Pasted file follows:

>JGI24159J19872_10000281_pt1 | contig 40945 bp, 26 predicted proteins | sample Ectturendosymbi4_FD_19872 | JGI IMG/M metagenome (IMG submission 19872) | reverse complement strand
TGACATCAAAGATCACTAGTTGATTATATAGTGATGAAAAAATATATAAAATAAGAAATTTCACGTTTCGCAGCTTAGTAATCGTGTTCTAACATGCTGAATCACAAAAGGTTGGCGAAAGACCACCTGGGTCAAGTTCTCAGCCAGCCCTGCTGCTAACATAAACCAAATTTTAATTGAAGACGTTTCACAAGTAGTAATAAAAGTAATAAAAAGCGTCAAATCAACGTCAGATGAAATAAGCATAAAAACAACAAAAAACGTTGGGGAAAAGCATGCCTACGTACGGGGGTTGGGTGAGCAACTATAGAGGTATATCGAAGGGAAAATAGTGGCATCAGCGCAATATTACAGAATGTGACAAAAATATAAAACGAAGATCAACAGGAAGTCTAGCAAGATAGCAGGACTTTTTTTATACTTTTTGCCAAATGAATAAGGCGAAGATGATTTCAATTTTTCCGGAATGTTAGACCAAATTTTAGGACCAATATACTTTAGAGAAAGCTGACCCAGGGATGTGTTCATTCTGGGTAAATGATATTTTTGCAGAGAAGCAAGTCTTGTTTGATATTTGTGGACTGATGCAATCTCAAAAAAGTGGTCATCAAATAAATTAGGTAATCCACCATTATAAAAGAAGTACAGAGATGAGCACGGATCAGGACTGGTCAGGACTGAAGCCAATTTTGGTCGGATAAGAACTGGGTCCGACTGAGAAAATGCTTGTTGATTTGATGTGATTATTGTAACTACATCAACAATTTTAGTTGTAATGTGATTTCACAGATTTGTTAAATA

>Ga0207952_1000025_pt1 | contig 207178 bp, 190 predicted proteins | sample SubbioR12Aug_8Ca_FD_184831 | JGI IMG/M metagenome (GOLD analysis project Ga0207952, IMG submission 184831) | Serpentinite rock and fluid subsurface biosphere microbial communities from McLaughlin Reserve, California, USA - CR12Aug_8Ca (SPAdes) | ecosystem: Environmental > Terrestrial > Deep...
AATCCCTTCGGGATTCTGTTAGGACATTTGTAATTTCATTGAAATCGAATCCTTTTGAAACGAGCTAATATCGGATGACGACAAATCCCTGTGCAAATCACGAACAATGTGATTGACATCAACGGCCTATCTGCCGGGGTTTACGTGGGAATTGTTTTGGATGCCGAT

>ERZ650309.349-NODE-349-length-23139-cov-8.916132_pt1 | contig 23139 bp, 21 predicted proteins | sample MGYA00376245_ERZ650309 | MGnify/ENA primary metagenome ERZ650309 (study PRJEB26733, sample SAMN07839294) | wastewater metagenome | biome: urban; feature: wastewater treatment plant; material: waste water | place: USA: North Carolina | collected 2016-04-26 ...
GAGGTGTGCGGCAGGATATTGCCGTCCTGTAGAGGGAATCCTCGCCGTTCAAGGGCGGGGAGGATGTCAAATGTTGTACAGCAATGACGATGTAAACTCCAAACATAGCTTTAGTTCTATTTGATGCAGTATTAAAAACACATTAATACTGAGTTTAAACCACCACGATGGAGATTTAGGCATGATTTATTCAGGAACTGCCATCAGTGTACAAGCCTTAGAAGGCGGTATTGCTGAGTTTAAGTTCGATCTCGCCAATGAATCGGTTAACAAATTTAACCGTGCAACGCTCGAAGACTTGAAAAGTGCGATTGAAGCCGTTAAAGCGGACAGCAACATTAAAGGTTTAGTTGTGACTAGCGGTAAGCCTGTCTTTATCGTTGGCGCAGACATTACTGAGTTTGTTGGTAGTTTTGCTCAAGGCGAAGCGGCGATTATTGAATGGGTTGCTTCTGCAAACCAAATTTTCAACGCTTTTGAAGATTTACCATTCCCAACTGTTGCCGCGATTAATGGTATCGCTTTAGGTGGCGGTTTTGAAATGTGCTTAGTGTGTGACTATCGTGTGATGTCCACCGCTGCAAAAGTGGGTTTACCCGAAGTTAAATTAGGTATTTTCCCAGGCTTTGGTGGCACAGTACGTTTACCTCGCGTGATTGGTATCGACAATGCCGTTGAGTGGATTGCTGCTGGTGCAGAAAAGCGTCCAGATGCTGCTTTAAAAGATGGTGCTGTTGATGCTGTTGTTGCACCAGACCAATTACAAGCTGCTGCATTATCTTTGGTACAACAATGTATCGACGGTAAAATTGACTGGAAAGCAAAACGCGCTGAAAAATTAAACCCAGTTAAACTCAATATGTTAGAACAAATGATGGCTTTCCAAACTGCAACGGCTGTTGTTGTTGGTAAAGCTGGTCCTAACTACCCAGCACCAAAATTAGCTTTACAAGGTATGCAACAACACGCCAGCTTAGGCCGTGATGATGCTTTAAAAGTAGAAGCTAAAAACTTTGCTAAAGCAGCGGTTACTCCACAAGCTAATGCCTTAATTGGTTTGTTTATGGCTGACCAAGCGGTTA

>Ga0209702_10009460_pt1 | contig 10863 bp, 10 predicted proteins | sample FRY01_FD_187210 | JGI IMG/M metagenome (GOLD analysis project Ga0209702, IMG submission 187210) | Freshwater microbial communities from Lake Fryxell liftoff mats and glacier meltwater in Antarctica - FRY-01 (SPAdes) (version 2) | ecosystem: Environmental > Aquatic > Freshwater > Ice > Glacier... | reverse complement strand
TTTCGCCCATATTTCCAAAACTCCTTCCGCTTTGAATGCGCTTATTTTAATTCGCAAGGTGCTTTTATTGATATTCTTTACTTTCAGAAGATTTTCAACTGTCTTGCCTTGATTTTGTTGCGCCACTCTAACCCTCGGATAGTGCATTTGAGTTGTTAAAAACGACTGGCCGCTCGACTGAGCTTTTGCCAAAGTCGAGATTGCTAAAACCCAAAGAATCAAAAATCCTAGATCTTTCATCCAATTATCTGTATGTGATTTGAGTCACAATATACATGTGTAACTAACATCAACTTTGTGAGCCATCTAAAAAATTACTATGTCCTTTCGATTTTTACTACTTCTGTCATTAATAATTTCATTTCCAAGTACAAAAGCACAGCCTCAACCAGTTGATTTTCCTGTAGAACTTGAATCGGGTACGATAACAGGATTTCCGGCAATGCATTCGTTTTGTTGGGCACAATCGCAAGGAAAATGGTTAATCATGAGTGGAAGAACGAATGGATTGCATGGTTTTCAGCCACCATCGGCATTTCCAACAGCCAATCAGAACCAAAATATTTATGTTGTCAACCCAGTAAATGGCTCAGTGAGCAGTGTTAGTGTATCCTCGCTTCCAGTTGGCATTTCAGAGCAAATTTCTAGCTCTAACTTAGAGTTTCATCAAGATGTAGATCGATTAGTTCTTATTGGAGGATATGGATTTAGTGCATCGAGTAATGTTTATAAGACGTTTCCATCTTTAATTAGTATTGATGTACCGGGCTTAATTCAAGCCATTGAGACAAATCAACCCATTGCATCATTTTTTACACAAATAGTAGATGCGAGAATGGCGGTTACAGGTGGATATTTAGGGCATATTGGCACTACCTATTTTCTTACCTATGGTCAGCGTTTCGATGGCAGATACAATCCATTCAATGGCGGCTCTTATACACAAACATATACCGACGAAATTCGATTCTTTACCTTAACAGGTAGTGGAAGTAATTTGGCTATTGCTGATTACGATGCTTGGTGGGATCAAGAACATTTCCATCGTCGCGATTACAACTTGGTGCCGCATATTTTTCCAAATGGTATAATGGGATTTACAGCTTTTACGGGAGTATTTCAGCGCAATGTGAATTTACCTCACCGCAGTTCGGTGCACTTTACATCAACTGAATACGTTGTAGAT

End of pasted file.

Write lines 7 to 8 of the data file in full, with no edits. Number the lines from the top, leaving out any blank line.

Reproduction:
>Ga0209702_10009460_pt1 | contig 10863 bp, 10 predicted proteins | sample FRY01_FD_187210 | JGI IMG/M metagenome (GOLD analysis project Ga0209702, IMG submission 187210) | Freshwater microbial communities from Lake Fryxell liftoff mats and glacier meltwater in Antarctica - FRY-01 (SPAdes) (version 2) | ecosystem: Environmental > Aquatic > Freshwater > Ice > Glacier... | reverse complement strand
TTTCGCCCATATTTCCAAAACTCCTTCCGCTTTGAATGCGCTTATTTTAATTCGCAAGGTGCTTTTATTGATATTCTTTACTTTCAGAAGATTTTCAACTGTCTTGCCTTGATTTTGTTGCGCCACTCTAACCCTCGGATAGTGCATTTGAGTTGTTAAAAACGACTGGCCGCTCGACTGAGCTTTTGCCAAAGTCGAGATTGCTAAAACCCAAAGAATCAAAAATCCTAGATCTTTCATCCAATTATCTGTATGTGATTTGAGTCACAATATACATGTGTAACTAACATCAACTTTGTGAGCCATCTAAAAAATTACTATGTCCTTTCGATTTTTACTACTTCTGTCATTAATAATTTCATTTCCAAGTACAAAAGCACAGCCTCAACCAGTTGATTTTCCTGTAGAACTTGAATCGGGTACGATAACAGGATTTCCGGCAATGCATTCGTTTTGTTGGGCACAATCGCAAGGAAAATGGTTAATCATGAGTGGAAGAACGAATGGATTGCATGGTTTTCAGCCACCATCGGCATTTCCAACAGCCAATCAGAACCAAAATATTTATGTTGTCAACCCAGTAAATGGCTCAGTGAGCAGTGTTAGTGTATCCTCGCTTCCAGTTGGCATTTCAGAGCAAATTTCTAGCTCTAACTTAGAGTTTCATCAAGATGTAGATCGATTAGTTCTTATTGGAGGATATGGATTTAGTGCATCGAGTAATGTTTATAAGACGTTTCCATCTTTAATTAGTATTGATGTACCGGGCTTAATTCAAGCCATTGAGACAAATCAACCCATTGCATCATTTTTTACACAAATAGTAGATGCGAGAATGGCGGTTACAGGTGGATATTTAGGGCATATTGGCACTACCTATTTTCTTACCTATGGTCAGCGTTTCGATGGCAGATACAATCCATTCAATGGCGGCTCTTATACACAAACATATACCGACGAAATTCGATTCTTTACCTTAACAGGTAGTGGAAGTAATTTGGCTATTGCTGATTACGATGCTTGGTGGGATCAAGAACATTTCCATCGTCGCGATTACAACTTGGTGCCGCATATTTTTCCAAATGGTATAATGGGATTTACAGCTTTTACGGGAGTATTTCAGCGCAATGTGAATTTACCTCACCGCAGTTCGGTGCACTTTACATCAACTGAATACGTTGTAGAT